The most pertinent prior art is Pat. Nos. 3,146,598 and 3,321,923. These patents disclose buoyant floats connected in spaced relation to a flexible sheet for surrounding a moored boat and subsequently storing the boom pleated in side-byside sectional relation.

The floats or booms of these patents are intended primarily for relatively quiet waters surrounding a dock area without provision being made for conforming to rise and fall of water in offshore wave action.

The wall of the tubular section forming my boom is fon'ned in continuous accordion-pleated fashion for greater flexibility of the sections to readily conform to undulating wave action.

SUMMARY OF THE INVENTION A plurality of elongated flexible buoyant tube sections, preferably formed of oil resistant rubberlike material having an accordion-pleated wall, are connected together in end-toend relation to form an endless tube surrounding an offshore well location or extending along a coastline in offshore relation. The assembled tubes are maintained in an approximate desired location by anchor means. The diametric size of the tube sections is such that they will retain a substantial quantity of oil in dam fashion. Means is provided for limiting the longitudinal expanding action of each tubular section and maintaining the depending peripheral portion of the sections submerged.

BRIEF DESCRIPTION OF THE DRAWINGS FIG. 1 is an elevational view, partially in section, illustrating the boom in operative position around an offshore drilling rig;

FIG. 2 is a fragmentary elevational view, to a larger scale, of a portion of the boom in a normal or pleated-wall-relaxed position;

FIG. 3 is a view similar to FIG. 2 illustrating a fragment of the boom in longitudinal expanded position;

FIG. 4 is a fragmentary elevational view of the boom, to a different scale, illustrating its wall-expanding and contracting properties in conforming to wave action;

FIG. 5 is a fragmentary vertical cross-sectional view, to an -enlarged scale, illustrating clamp means connecting overlapping tubular sections forming the boom;

FIG. 6 is a fragmentary elevational view, to a different scale, partially in section, illustrating the manner of connecting a navigation lamp and anchor to the clamp means;

FIG. 7 is a vertical cross-sectional view, partially in elevation, taken along the line 7-7 of FIG. 6;

FIG. 8 is a fragmentary elevational view of an alternative tubular section clamp means;

FIG. 9 is a fragmentary elevational view of the alternative clamp means looking in the direction of the arrows 9-9 of FIG. 8',

FIG. 10 is a vertical cross-sectional view taken substantially along the line 1040 of FIG. 9; and,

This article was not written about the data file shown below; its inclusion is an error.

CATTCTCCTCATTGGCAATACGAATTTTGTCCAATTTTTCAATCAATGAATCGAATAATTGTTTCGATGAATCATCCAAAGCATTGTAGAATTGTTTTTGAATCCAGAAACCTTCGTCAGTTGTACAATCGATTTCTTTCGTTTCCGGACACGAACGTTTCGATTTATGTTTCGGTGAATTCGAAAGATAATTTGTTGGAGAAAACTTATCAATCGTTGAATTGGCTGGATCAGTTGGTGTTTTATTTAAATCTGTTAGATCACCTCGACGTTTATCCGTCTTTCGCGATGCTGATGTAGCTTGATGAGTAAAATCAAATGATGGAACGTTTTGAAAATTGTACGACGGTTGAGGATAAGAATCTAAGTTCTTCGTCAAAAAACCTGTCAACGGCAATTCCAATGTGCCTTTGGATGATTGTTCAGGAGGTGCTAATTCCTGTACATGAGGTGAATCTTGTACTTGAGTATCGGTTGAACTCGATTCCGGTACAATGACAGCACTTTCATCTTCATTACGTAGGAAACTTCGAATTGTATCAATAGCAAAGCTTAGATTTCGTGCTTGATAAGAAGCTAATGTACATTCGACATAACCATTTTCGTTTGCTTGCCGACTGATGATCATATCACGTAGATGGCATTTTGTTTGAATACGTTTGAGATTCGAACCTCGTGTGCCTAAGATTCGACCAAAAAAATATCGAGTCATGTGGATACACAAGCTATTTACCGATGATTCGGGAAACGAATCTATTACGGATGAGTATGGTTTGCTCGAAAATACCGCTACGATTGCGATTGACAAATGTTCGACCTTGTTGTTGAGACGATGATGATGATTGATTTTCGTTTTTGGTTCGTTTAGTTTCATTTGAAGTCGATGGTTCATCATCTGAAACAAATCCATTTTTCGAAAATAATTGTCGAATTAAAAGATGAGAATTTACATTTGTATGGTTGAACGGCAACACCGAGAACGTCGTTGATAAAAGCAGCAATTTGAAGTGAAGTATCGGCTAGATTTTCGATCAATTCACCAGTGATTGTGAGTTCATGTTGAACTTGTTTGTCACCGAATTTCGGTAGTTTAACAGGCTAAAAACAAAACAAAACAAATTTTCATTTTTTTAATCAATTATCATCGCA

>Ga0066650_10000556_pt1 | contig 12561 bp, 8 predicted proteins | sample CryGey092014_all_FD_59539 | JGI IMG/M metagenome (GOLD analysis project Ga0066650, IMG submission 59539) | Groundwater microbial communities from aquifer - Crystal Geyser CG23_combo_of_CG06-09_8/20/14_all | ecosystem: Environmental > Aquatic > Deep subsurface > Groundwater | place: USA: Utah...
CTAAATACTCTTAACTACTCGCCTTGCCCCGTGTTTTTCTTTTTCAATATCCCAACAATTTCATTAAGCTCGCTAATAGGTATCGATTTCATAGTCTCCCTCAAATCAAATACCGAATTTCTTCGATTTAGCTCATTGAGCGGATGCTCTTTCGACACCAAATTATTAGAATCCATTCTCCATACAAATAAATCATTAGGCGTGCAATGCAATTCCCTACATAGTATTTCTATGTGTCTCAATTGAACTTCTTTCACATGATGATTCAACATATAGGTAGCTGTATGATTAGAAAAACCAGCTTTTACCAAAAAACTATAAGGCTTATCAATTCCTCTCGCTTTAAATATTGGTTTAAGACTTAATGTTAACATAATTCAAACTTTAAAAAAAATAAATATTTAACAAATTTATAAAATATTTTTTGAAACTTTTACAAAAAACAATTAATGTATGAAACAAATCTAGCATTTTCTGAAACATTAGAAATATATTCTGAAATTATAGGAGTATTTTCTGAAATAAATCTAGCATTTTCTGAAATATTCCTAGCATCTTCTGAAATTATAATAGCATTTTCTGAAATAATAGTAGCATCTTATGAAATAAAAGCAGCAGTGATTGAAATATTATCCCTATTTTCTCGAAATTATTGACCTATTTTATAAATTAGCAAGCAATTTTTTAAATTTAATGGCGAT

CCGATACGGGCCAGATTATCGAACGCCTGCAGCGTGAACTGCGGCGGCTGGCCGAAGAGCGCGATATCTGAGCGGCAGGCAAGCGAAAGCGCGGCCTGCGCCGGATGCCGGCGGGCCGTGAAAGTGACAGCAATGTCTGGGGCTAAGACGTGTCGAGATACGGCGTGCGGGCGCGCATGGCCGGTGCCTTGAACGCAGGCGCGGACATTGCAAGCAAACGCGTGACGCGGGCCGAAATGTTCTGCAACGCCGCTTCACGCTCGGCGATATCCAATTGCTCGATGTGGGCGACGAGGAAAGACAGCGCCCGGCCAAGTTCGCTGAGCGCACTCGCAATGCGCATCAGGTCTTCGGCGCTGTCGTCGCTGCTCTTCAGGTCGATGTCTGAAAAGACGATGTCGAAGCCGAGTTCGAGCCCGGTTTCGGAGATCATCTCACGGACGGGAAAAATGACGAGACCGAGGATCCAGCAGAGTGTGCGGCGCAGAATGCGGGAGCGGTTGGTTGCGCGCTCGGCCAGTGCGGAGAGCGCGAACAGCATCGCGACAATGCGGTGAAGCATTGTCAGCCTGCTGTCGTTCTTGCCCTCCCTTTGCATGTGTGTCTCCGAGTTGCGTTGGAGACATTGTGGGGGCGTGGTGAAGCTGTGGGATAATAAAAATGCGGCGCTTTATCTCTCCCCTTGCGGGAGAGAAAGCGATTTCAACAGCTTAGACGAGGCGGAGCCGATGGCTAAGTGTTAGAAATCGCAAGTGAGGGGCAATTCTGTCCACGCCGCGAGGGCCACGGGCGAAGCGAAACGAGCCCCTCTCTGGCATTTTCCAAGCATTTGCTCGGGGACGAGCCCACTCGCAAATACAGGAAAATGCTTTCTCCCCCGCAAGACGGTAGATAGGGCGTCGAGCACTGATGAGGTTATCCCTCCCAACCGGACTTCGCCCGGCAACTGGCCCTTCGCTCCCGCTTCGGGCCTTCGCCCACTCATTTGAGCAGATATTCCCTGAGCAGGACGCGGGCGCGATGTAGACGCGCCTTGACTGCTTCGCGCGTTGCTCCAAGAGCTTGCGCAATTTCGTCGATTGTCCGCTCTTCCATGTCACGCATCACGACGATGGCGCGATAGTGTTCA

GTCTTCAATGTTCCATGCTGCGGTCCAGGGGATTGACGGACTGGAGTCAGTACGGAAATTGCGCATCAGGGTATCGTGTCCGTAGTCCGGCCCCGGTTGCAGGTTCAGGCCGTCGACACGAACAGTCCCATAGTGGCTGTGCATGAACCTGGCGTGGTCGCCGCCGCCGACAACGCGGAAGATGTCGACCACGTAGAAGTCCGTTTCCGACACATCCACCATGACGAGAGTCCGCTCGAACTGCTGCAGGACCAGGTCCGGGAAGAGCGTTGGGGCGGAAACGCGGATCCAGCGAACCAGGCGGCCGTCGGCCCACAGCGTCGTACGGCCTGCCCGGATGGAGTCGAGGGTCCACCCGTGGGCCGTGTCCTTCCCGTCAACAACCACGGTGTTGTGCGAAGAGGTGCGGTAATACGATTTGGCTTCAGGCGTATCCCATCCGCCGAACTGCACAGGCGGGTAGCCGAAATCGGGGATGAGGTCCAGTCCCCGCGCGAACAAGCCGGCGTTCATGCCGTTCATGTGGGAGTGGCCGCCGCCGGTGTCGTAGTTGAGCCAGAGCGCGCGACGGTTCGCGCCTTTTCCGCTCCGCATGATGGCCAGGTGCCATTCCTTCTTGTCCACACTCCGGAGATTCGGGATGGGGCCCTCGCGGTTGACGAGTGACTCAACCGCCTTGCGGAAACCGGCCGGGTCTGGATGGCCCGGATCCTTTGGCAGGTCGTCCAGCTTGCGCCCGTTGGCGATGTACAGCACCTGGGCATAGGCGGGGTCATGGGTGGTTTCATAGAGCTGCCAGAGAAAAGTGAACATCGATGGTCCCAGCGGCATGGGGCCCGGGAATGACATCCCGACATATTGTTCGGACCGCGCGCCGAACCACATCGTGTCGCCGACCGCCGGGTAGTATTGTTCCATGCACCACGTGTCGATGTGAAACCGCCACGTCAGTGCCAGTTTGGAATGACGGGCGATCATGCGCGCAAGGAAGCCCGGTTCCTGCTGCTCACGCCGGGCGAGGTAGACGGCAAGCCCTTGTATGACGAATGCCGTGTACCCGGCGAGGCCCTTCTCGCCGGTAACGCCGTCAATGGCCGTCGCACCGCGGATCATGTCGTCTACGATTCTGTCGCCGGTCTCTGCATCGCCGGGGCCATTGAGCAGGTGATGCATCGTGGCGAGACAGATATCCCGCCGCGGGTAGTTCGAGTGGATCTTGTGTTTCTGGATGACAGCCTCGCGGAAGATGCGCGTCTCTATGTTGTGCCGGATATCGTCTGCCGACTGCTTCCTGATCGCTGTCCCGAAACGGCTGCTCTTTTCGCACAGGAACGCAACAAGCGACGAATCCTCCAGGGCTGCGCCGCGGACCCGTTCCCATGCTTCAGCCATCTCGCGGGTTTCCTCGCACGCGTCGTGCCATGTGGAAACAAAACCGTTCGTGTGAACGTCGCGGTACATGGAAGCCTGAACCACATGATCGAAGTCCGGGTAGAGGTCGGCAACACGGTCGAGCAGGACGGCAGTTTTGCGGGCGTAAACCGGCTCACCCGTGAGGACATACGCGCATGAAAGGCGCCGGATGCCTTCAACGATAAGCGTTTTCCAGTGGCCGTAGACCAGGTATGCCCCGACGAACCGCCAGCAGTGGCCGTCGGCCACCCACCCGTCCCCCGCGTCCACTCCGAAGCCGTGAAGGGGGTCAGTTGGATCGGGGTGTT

FIG. 11 is a view similar to FIG. 10' illustrating an alternative manner of closing a free and section of the boom.

DESCRIPTION OF THE PREFERRED EMBODIMENTS Like characters of reference designate like parts in those In the drawings:

Referring more particularly to FIGS. 1 to 4, the reference numeral 15 indicates, as a whole, a substantially conventional offshore drilling rig comprising a horizontal platform 16 supported above the surface of the ocean or water 18 by a plurality of elongated legs or piles 20 extending downwardly through the water and into the surface of the earth 22. The drilling rig includes a derrick 24 for handling drill pipe 26, or the like, extending downwardly into a borehole 28.

The numeral 30 indicates a floating dam or boom, as a whole, comprising an elongated endless fluidtight section of tubing circumferentially surrounding the drilling rig 15 in radial outwardly spaced relation. The boom 30 is preferably formed by a plurality of tubular sections 32 interconnected by clamp means 34 in end-to-end relation. The outside diameter of each section is relatively large, for example 20 inches. Longitudinally each section 32 is substantially greater than its diameter. The wall of each tubular section is relatively thin when compared to the diameter and is preferably formed in accordion roll pleated fashion, except at its extreme end portions, describing a plurality of equally spaced circumferential U-shaped folds 33 permitting a bellows-type action and increasing the flexibility of the tube in conforming to variations in the surface of the water 18 and returning to its relaxed position. The radial spacing between the innermost limit of the accordion-pleated wall, defining the inside diameter of each sec tion 32, and the outermost surface of the folds 33, is relatively small when compared to the diameter, for example, 2 inches. In its relaxed position, the folds, or accordion pleating assumes the position shown by FIG. 2. The spacing between the folds 33, in relaxed position is substantially equal to the width of each fold 33 measured longitudinally of the section.